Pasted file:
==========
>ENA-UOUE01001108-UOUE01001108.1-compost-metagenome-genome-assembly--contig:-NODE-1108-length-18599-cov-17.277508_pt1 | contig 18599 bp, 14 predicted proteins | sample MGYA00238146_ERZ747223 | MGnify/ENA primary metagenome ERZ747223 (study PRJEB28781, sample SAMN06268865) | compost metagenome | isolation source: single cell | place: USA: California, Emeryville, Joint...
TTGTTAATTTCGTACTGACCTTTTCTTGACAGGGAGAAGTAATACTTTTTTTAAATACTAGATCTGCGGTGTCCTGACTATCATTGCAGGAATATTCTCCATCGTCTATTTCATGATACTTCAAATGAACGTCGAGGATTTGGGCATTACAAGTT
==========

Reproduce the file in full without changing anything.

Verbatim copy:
>ENA-UOUE01001108-UOUE01001108.1-compost-metagenome-genome-assembly--contig:-NODE-1108-length-18599-cov-17.277508_pt1 | contig 18599 bp, 14 predicted proteins | sample MGYA00238146_ERZ747223 | MGnify/ENA primary metagenome ERZ747223 (study PRJEB28781, sample SAMN06268865) | compost metagenome | isolation source: single cell | place: USA: California, Emeryville, Joint...
TTGTTAATTTCGTACTGACCTTTTCTTGACAGGGAGAAGTAATACTTTTTTTAAATACTAGATCTGCGGTGTCCTGACTATCATTGCAGGAATATTCTCCATCGTCTATTTCATGATACTTCAAATGAACGTCGAGGATTTGGGCATTACAAGTT